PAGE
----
From the summary, we have this long explanation of the causes of high US mortality, where I have added emphasis:

The panel’s inquiry found multiple likely explanations for the U.S. health disadvantage:

• Health systems. Unlike its peer countries, the United States has a relatively large uninsured population and more limited access to primary care. Americans are more likely to find their health care inaccessible or unaffordable and to report lapses in the quality and safety of care outside of hospitals.

• Health behaviors. Although Americans are currently less likely to smoke and may drink alcohol less heavily than people in peer countries, they consume the most calories per person, have higher rates of drug abuse, are less likely to use seat belts, are involved in more traffic accidents that involve alcohol, and are more likely to use firearms in acts of violence.

• Social and economic conditions. Although the income of Americans is higher on average than in other countries, the United States also has higher levels of poverty (especially child poverty) and income inequality and lower rates of social mobility. Other countries are outpacing the United States in the education of young people, which also affects health. And Americans benefit less from safety net programs that can buffer the negative health effects of poverty and other social disadvantages.

• Physical environments. U.S. communities and the built environment are more likely than those in peer countries to be designed around automobiles, and this may discourage physical activity and contribute to obesity.

No single factor can fully explain the U.S. health disadvantage. Deficiencies in the health care system may worsen illnesses and increase deaths from certain diseases, but they cannot explain the nation’s higher rates of traffic accidents or violence. Similarly, although individual behaviors are clearly important, they do not explain why Americans who do not smoke or are not overweight also appear to have higher rates of disease than similar groups in peer countries.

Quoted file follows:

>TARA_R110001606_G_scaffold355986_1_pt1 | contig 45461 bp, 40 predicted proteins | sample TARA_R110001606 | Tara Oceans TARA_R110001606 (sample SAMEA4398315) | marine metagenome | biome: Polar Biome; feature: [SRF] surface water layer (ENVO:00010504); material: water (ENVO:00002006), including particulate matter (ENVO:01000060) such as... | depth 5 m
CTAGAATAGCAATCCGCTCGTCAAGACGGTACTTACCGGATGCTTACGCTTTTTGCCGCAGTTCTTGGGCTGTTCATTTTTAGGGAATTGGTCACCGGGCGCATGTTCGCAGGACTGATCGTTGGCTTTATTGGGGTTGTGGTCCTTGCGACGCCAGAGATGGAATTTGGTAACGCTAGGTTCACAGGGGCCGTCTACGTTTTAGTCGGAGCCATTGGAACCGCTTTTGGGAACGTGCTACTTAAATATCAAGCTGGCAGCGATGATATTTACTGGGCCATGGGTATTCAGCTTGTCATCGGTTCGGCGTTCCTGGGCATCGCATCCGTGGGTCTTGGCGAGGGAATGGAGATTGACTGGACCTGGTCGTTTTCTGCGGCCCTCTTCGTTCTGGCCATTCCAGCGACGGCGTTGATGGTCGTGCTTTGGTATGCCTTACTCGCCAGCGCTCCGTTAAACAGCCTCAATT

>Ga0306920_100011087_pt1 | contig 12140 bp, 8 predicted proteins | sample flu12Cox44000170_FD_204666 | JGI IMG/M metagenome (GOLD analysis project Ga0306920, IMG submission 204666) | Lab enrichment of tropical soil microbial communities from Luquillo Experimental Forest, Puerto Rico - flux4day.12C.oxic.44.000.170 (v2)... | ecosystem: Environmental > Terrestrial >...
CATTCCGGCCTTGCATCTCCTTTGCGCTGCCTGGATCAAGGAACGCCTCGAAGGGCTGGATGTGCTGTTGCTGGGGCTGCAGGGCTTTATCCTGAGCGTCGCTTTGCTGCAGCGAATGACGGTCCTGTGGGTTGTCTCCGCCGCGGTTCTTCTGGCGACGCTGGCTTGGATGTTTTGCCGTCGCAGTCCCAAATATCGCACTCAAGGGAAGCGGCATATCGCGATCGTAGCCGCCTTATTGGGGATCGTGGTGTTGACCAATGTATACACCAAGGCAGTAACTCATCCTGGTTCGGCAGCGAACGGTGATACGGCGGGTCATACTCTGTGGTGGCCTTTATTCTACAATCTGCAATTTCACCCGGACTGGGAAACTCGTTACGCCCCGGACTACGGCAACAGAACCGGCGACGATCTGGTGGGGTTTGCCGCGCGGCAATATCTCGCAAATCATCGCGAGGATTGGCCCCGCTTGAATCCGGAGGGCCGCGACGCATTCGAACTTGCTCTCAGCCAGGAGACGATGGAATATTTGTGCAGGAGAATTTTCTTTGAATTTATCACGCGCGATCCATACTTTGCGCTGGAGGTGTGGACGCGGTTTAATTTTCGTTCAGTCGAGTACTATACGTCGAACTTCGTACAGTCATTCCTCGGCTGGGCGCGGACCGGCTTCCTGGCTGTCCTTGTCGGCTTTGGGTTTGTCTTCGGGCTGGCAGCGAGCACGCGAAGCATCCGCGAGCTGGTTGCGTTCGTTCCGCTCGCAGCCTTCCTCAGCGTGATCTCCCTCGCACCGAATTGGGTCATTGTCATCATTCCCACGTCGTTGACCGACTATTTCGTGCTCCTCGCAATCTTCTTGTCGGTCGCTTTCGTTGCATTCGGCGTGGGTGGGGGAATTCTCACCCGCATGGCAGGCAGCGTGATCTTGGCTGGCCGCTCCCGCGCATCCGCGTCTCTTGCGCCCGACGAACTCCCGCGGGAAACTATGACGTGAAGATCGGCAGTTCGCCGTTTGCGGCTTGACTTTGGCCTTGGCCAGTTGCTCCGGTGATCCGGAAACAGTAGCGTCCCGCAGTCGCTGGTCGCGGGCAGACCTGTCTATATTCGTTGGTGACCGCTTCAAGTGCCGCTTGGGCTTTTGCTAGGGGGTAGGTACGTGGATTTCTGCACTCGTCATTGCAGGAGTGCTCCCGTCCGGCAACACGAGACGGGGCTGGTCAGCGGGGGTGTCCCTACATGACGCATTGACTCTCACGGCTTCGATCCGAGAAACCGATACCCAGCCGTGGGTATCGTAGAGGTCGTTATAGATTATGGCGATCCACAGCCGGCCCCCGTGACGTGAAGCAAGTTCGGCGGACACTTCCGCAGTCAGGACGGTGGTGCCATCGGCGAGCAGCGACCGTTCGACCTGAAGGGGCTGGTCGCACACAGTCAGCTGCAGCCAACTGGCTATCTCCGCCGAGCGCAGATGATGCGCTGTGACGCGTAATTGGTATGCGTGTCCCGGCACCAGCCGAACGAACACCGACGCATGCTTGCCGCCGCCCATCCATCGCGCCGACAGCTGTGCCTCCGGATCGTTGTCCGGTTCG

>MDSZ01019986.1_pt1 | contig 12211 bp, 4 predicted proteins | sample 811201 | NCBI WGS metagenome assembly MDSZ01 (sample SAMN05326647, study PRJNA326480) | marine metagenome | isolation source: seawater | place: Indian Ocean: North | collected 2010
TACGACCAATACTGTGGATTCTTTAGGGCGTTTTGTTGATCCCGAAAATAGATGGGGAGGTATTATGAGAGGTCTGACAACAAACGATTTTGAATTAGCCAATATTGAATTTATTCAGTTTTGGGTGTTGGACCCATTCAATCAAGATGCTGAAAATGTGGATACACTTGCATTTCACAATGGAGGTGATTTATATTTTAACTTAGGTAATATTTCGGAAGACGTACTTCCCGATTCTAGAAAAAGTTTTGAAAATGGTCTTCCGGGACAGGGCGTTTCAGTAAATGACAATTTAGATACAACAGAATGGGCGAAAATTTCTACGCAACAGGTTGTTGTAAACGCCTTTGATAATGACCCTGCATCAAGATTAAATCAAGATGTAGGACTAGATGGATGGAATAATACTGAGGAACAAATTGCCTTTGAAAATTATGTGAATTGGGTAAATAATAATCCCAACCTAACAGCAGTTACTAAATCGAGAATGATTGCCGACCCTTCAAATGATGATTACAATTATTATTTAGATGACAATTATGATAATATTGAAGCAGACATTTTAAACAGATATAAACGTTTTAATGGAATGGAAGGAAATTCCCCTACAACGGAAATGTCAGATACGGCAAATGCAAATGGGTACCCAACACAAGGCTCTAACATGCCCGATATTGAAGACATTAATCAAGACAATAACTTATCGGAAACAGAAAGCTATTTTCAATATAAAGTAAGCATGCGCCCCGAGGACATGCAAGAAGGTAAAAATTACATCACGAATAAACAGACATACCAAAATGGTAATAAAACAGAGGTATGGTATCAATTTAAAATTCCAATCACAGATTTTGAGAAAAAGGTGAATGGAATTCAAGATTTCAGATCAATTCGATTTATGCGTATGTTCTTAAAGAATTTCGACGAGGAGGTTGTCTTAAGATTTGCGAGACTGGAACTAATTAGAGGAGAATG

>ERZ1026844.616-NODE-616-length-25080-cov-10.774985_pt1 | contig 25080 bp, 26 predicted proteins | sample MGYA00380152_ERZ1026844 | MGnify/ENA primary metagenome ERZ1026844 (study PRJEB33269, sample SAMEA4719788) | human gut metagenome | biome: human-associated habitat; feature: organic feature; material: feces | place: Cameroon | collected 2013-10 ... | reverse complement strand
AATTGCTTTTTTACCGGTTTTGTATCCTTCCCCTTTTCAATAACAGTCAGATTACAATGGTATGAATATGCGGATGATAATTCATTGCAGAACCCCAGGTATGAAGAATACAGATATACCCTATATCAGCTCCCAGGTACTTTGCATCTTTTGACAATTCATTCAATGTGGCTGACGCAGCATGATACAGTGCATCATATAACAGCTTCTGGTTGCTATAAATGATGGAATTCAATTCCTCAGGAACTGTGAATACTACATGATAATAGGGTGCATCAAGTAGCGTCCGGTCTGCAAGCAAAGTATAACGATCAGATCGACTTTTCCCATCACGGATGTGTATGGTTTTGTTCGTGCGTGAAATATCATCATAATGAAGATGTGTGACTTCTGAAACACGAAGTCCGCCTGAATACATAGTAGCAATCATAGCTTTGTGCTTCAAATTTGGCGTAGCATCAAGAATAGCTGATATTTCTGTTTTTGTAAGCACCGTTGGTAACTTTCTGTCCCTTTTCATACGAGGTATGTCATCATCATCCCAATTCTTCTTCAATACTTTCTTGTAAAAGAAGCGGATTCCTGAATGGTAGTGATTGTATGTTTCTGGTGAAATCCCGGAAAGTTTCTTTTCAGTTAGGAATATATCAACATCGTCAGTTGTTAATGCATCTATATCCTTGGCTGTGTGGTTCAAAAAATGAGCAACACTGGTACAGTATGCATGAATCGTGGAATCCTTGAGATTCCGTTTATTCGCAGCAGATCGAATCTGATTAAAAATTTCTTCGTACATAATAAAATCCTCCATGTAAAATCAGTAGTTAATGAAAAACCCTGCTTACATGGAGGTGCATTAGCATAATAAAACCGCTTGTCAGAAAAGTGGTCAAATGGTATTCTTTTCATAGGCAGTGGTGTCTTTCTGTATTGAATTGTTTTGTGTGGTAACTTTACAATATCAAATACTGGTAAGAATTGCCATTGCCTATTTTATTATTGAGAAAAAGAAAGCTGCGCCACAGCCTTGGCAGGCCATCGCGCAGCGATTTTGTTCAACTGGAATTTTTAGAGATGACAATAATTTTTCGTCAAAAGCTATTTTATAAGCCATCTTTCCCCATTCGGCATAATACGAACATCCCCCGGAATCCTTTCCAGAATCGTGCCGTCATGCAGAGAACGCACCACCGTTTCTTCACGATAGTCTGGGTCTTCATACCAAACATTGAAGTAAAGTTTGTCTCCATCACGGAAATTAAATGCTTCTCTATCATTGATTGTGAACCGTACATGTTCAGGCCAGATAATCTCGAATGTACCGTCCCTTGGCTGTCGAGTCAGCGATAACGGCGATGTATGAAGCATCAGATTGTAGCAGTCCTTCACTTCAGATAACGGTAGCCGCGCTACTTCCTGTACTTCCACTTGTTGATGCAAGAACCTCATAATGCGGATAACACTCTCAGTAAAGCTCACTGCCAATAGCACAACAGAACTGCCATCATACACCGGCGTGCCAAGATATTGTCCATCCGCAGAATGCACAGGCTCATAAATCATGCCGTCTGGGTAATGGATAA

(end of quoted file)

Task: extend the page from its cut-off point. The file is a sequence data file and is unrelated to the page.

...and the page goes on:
More likely, the U.S. health disadvantage has multiple causes and involves some combination of inadequate health care, unhealthy behaviors, adverse economic and social conditions, and environmental factors, as well as public policies and social values that shape those conditions.

What stands out to me is that the list of reasons Americans die early overlaps significantly with the social goals of right-wing libertarians who worship Ayn Rand and John Galt. Read more

Mark Sanford Goes Galt

Clearly Jon Meacham and his deputy editors at Newsweek could use a refresher course in compelling journalism from their sister ship test proctors at the Stanley Kaplan Corporation. Newsweek, you see, has just seen fit to publish a lengthy interpretation of Ayn Rand by none other that Appalachian Trail aficionado Mark Sanford.

The Fountainhead is a stunning evocation of the individual and what he can achieve when unhindered by government or society. Howard Roark is an architect who cares nothing about the world’s approval; his only concerns are his integrity and the perfection of his designs. What strikes me as still relevant is its central insight—that it isn’t “collective action” that makes this nation prosperous and secure; it’s the initiative and creativity of the individual. The novel’s “second-handers,” as Rand called them—the opportunistic Peter Keating, who appropriates Roark’s architectural talent for his own purposes, and Ellsworth Toohey, the journalist who doesn’t know what to write until he knows what people want to hear—symbolize a mindset that’s sadly familiar today.

Yeah, because the guy using state money to fly himself around the globe to meet his Latin lover, while his wife and children are back in the government paid for Governor’s mansion, ought to be talking about second hand leeches.

When the economy took a nosedive a year ago—a series of events that arguably began when the government-sponsored corporations Fannie Mae and Freddie Mac went broke—many Americans, myself included, watched in disbelief as members of Congress placed blame on everyone and everything but government. This wasn’t new in 2008. It’s an act we’ve seen over and over since the beginning of the New Deal in 1933. For that reason, I think, those passages in Atlas Shrugged foreshadow what might happen to our country if there is no change in direction. As Rand shows in her book, when the government is deprived of the free market’s best minds, it staggers toward collapse.

Uh huh, how convenient. Sanford pegs Fannie and Freddie as the ultimate culprits without noting that, while government sponsored, they are privately run enterprises. Nor noting that the reason the GSEs failed is from the complete hash of the financial markets made by the anti-regulatory, free wheeling, Randian geniuses populating Wall Street and the “financial products” markets that Sanford so adores.

Then there is this: Read more